Ecumenical Plans for 500th Reformation Day

I’m reading through this Catholic-Lutheran document. Interesting statements:

  1. Lutherans and Catholics have many reasons to retell their history in
    new ways. They have been brought closer together through family re -
    lations, through their service to the larger world mission, and through
    their common resistance to tyrannies in many places. These deepened
    contacts have changed mutual perceptions, bringing new urgency for
    e cumenical dialogue and further research. The ecumenical movement
    has altered the orientation of the churches’ perceptions of the Reformation:
    ecumenical theologians have decided not to pursue their confessional
    self-assertions at the expense of their dialogue partners but
    rather to search for that which is common within the differences, even
    within the oppositions, and thus work toward overcoming churchdividing

Twentieth-century Catholic research on Luther
21. Twentieth-century Catholic research on Luther built upon a Catholic
interest in Reformation history that awakened in the second half of the
nineteenth century. These theologians followed the efforts of the
Catholic population in the Protestant-dominated German empire to free
themselves from a one-sided, anti-Roman, Protestant historiography.
The breakthrough for Catholic scholarship came with the thesis that
Luther overcame within himself a Catholicism that was not fully
Catholic. According to this view, the life and teaching of the church in
the late Middle Ages served mainly as a negative foil for the Reforma-
tion; the crisis in Catholicism made Luther’s religious protest quite
convincing to some.

30 Pope Benedict also recognized the ways in which the person and theo -
logy of Martin Luther pose a spiritual and theological challenge to
Catholic theology today when, in 2011, he visited the Augustinian Friary
in Erfurt where Luther had lived as a friar for about six years. Pope
Benedict commented, »What constantly exercised [Luther] was the question
of God, the deep passion and driving force of his whole life’s journey.
›How do I find a gracious God?‹ – this question struck him in the
heart and lay at the foundation of all his theological searching and in -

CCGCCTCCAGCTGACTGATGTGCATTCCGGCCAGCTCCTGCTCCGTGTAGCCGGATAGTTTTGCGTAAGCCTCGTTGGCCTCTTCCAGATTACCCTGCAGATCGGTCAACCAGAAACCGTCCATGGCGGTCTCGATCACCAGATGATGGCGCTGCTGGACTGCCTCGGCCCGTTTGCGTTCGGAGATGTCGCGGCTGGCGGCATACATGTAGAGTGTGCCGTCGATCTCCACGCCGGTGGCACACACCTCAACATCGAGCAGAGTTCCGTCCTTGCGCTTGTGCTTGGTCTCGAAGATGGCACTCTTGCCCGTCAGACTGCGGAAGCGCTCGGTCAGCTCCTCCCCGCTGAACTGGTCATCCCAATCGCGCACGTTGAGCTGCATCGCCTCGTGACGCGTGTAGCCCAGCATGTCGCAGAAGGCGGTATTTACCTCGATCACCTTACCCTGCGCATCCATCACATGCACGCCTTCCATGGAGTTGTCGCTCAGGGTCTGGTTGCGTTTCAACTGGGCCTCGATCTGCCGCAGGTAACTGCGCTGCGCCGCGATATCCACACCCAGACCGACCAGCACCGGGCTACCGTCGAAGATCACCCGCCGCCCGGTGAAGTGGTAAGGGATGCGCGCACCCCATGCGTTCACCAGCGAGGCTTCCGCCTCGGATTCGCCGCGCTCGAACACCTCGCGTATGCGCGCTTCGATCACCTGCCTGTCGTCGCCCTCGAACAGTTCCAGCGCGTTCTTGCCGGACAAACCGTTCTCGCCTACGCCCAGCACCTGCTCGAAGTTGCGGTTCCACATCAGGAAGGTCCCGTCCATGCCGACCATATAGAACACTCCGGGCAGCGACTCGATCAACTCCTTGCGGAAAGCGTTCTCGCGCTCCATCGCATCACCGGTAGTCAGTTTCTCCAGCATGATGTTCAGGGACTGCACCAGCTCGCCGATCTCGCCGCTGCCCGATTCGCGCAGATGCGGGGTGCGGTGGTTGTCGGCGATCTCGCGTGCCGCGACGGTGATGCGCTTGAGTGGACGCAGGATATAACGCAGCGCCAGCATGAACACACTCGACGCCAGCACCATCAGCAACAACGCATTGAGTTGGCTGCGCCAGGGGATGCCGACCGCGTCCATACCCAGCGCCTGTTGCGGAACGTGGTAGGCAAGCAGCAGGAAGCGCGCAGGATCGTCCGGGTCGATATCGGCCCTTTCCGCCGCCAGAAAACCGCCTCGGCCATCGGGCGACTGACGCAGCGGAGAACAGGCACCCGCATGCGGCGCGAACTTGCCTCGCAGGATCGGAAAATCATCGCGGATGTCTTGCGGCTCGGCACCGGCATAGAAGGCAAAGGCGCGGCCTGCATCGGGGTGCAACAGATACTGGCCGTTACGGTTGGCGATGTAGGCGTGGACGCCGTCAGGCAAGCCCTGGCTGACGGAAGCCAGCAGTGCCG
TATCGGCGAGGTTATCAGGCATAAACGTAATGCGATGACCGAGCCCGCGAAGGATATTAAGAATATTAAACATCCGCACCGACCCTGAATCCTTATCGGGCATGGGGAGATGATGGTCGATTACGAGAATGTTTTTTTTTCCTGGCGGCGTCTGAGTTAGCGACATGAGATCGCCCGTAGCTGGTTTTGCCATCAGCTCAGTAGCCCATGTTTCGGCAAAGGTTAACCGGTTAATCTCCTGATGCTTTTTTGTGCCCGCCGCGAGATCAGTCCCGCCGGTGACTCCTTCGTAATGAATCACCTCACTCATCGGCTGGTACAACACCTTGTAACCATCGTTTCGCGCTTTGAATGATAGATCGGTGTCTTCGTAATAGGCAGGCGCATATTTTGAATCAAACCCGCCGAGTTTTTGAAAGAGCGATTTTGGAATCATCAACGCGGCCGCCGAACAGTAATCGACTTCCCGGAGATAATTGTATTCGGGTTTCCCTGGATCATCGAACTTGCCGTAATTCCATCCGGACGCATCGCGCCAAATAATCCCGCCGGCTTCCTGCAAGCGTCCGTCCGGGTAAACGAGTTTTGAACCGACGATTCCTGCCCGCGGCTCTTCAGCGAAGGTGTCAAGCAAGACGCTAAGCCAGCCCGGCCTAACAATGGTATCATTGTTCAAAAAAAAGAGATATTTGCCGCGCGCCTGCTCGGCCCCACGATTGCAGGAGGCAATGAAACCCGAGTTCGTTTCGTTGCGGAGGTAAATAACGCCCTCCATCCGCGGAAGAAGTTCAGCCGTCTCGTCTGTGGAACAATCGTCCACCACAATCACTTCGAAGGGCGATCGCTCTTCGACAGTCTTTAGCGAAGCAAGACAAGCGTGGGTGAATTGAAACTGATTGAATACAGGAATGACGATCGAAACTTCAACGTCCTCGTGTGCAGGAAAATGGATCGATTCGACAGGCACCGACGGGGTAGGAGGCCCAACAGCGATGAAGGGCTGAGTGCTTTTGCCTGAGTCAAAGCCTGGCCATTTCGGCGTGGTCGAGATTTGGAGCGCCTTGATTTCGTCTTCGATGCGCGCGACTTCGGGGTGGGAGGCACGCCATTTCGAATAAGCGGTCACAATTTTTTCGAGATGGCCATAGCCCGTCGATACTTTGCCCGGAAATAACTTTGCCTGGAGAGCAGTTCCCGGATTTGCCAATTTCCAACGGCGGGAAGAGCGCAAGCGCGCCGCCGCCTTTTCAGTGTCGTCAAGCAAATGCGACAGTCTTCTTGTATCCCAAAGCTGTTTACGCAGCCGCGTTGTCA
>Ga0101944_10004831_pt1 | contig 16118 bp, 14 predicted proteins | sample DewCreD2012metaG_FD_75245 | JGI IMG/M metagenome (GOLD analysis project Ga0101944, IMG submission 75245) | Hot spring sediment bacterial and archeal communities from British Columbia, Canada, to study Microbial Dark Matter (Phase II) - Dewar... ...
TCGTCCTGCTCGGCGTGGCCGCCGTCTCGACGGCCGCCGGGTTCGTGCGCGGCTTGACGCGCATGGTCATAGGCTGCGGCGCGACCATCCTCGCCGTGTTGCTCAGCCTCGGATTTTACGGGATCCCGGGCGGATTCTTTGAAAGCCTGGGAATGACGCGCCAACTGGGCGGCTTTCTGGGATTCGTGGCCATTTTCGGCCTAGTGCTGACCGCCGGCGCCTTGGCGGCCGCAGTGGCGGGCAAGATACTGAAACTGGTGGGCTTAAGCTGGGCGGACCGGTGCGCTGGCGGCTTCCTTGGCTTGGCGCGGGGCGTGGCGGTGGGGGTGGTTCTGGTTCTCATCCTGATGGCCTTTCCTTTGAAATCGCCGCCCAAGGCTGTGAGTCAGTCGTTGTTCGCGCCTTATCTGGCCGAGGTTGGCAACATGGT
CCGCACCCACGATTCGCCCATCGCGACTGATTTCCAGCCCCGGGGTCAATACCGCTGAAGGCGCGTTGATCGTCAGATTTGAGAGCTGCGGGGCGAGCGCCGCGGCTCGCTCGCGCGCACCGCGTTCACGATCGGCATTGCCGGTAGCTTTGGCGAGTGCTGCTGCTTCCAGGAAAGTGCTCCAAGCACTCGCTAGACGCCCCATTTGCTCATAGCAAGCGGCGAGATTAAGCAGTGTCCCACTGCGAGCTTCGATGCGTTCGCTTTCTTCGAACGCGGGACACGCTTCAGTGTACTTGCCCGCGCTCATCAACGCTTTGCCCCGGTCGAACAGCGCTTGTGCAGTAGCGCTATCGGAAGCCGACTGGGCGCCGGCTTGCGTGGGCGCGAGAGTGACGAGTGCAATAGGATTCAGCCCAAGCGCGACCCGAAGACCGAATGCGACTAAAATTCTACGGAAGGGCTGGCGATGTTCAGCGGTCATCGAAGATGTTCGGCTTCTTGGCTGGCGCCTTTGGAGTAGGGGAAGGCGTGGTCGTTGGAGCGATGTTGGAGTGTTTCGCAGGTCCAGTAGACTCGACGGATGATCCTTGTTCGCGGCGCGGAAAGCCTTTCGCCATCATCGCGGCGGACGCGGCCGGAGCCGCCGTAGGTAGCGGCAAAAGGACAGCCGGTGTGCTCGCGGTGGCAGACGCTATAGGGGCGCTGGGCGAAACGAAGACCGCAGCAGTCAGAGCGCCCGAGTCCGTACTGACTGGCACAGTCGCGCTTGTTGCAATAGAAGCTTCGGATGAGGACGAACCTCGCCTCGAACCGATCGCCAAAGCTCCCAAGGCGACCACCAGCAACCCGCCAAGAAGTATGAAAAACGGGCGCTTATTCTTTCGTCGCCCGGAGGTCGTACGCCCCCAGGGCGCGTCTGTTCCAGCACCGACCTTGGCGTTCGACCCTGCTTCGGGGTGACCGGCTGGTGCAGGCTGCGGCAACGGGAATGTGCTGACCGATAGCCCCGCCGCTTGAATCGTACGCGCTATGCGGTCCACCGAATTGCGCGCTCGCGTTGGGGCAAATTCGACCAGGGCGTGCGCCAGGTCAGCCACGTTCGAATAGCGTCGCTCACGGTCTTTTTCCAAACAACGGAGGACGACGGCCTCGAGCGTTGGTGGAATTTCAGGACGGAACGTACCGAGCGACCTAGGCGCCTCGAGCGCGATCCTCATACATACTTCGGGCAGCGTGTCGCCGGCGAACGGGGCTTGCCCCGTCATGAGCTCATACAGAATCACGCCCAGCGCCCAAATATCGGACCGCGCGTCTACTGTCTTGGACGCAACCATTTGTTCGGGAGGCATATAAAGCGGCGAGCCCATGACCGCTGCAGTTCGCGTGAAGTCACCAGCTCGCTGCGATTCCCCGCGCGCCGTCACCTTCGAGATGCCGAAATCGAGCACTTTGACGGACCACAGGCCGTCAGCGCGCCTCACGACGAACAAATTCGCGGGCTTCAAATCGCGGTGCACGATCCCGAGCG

ner struggle. For him, theology was no mere academic pursuit, but the
struggle for oneself, which in turn was a struggle for and with God. ›How
do I find a gracious God?‹ The fact that this question was the driving
force of his whole life never ceases to make an impression on me. For
who is actually concerned about this today – even among Christians?
What does the question of God mean in our lives? In our preaching?
Most people today, even Christians, set out from the presupposition
that God is not fundamentally interested in our sins and virtues.«8

Ministers for the parishes
66. Now that the Lutheran parishes had the Scriptures in the vernacular,
the catechism, hymns, a church order, and orders of service, a major
problem remained, namely how to provide ministers for the parishes.
During the first years of the Reformation, many priests and monks
became Lutheran ministers, so that enough pastors were available.
But this method of recruiting ministers eventually proved to be insufficient.

  1. It is remarkable that the reformers waited until 1535 before they organized
    their own ordinations in Wittenberg. In the Augsburg Confession
    (1530), the reformers declared that they were prepared to obey
    the bishops if the bishops themselves would allow the preaching of the
    gospel according to Reformation beliefs. Since this did not happen, the
    reformers had to choose between maintaining the traditional way of ordaining
    priests by bishops, thereby giving up Reformation preaching,